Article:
One of the most serious challenges banks face today is achieving profitable revenue growth. A look at recent bank merger activity and the current stock tables shows that the market rewards banks that have proven their ability to increase revenues.
The average bank stock currently trades at a price-to-earnings multiple of 17. Some bank stocks are trading well above that range and with market- to-book ratios in the neighborhood of four.
Even discounting for the excesses of the current bull market and acquisition premiums built into a number of stocks, the difference between the equity leaders and laggards is largely found in their ability to generate profitable revenue growth.
Banks are aware that the need to increase revenues profitably is immediate. However, they must select from among a bewildering array of choices. Some, regrettably, are experiencing paralysis, and many others are not sure they are on the right path. It is important that banks begin to act now, before the window of opportunity closes, to identify and carry out the right plan for achieving profitable growth.
At first glance, banks have performed well in recent years. From 1991 through 1996 bank income rose, assets and capital grew much faster than the economy, and stock returns outpaced the U.S. market.
But a more focused look reveals that growth in banking lags that in most industries, contributing to a low market valuation on bank shares. Bank revenues are actually decreasing, and profits have been sustained only by rigorous expense controls and low loan losses. Commercial lending, with modest growth in balances and a 28% decline in spreads over the last five years, illustrates the problem.
While the 1996 market-to-book ratio of the top 100 U.S. banking companies shows clearly that the market rewards banks that increase revenues, it is equally clear that acquisitions are not the proper response to lackluster revenue growth. Not only have banks that rely on acquisitions not generated superior returns, but also the 1996 return on equity of the top 100 U.S. banks showed no correlation with aggressive deal-making.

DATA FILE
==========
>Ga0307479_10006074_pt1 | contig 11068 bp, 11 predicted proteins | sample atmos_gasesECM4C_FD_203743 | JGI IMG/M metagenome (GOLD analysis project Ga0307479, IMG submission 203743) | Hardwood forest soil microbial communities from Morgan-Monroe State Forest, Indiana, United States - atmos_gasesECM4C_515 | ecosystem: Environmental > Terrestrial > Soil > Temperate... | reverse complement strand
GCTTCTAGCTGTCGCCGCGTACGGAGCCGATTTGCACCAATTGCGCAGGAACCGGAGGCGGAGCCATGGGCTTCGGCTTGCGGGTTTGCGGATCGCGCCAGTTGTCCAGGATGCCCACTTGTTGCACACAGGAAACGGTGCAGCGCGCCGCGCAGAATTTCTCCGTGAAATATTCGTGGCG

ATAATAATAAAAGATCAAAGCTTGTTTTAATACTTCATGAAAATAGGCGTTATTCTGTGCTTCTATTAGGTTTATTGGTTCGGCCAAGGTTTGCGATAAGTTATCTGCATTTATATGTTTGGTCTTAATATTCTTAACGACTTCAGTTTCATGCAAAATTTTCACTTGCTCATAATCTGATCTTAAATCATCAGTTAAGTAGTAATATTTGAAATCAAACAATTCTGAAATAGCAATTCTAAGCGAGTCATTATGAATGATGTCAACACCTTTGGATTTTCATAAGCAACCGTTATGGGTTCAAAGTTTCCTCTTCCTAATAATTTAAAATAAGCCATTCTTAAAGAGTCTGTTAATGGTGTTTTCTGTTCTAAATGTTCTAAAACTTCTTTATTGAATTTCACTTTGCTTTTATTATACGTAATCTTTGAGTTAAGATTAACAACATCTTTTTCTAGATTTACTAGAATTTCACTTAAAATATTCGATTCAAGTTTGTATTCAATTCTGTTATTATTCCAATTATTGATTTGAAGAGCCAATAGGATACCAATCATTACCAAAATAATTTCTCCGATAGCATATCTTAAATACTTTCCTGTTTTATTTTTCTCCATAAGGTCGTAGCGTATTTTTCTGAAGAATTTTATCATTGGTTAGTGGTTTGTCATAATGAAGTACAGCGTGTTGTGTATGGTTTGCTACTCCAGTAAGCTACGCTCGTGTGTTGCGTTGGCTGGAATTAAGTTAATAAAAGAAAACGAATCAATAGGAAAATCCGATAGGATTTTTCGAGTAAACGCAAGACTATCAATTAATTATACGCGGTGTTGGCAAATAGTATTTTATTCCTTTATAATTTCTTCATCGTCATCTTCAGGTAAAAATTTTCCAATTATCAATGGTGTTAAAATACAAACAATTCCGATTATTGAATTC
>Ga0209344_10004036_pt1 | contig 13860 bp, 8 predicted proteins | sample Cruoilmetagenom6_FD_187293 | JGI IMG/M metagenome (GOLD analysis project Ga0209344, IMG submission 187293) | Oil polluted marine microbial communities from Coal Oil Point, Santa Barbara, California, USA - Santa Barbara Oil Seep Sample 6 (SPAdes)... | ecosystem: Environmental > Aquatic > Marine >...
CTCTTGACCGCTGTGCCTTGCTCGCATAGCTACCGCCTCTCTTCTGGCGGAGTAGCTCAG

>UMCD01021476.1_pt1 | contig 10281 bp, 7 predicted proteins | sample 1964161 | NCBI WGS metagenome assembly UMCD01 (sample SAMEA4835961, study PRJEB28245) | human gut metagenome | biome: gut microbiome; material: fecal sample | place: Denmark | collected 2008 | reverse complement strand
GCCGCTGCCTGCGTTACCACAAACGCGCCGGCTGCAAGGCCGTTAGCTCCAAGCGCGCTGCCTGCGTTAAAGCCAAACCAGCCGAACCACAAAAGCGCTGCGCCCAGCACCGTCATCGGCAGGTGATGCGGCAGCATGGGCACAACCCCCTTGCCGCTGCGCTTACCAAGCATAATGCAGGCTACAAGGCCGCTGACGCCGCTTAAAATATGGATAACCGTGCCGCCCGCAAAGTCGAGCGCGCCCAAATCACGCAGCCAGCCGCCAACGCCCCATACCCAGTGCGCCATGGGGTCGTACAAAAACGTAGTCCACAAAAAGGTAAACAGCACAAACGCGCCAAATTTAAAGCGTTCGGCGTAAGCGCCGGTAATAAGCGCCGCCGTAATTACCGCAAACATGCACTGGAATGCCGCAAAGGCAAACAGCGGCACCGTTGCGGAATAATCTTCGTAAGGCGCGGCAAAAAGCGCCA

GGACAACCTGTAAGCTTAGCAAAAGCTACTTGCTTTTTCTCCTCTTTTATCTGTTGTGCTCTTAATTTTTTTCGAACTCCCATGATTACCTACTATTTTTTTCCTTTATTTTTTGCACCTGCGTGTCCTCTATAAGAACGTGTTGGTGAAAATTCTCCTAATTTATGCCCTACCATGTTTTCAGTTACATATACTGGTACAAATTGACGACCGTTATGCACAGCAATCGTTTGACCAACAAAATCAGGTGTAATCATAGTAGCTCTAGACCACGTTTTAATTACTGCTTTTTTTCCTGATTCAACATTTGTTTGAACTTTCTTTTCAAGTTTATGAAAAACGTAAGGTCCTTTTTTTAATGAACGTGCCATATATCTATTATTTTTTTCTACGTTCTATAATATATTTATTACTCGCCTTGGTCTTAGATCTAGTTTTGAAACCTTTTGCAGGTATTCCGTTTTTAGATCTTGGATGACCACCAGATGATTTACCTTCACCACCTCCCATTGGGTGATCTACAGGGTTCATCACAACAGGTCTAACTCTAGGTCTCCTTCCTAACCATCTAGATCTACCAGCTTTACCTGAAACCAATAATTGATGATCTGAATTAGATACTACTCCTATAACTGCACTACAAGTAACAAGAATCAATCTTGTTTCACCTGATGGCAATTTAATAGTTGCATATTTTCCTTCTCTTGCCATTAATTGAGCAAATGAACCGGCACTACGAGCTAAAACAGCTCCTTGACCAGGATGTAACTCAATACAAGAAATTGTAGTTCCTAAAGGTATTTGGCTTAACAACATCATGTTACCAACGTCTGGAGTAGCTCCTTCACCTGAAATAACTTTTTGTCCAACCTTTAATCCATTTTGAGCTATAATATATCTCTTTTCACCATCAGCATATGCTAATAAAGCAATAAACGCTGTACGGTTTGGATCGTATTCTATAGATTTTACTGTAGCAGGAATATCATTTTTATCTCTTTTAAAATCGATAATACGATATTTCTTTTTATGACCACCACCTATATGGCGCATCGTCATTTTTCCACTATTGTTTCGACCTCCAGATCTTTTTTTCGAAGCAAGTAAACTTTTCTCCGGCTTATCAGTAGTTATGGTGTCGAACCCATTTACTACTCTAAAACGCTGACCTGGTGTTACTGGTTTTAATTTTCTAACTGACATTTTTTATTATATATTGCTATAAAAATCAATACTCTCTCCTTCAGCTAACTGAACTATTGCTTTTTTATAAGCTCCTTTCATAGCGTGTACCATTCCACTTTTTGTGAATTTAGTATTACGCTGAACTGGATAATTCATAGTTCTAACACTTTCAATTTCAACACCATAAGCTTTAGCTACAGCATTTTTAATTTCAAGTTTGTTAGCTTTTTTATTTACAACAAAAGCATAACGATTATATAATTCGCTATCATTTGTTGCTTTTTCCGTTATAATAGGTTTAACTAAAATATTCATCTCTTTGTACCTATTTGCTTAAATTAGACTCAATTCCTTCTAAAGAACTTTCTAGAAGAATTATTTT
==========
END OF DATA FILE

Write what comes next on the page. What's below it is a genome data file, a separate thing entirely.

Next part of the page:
What, then, must a bank do to grow profitably? It must address several fundamental issues.
First, it must decide on which customer segments to serve and generate the insights on customer needs and behavior that enable the bank to develop products and services that are targeted, not me-too commodities.
Using tools such as data warehousing and behavior modeling to assess customer profitability (current and potential) and better understand customer needs will identify profitable growth opportunities. True customer focus, one that constantly listens for and anticipates customer needs, will always support revenue growth.
Second, it must determine how it will go to market with its products by selecting the appropriate range of distribution channels and markets. Adding a range of distribution channels is critical to enhance convenience for customers in markets where the bank sees opportunity.
The key is understanding how to sequence the channel offerings, how to configure them to meet customer needs, and how to stimulate profitable use.
Third, it must configure support functions to align operations, technology, and organizational structure. Successful strategy implementation will not happen without a proper alignment of the support infrastructure, including performance measures and compensation mechanisms that support execution of the strategy.
Finally, it must ensure that its business mix is appropriate and that it is leveraging its competitive advantages in serving its market and the value proposition versus competitors in serving customers.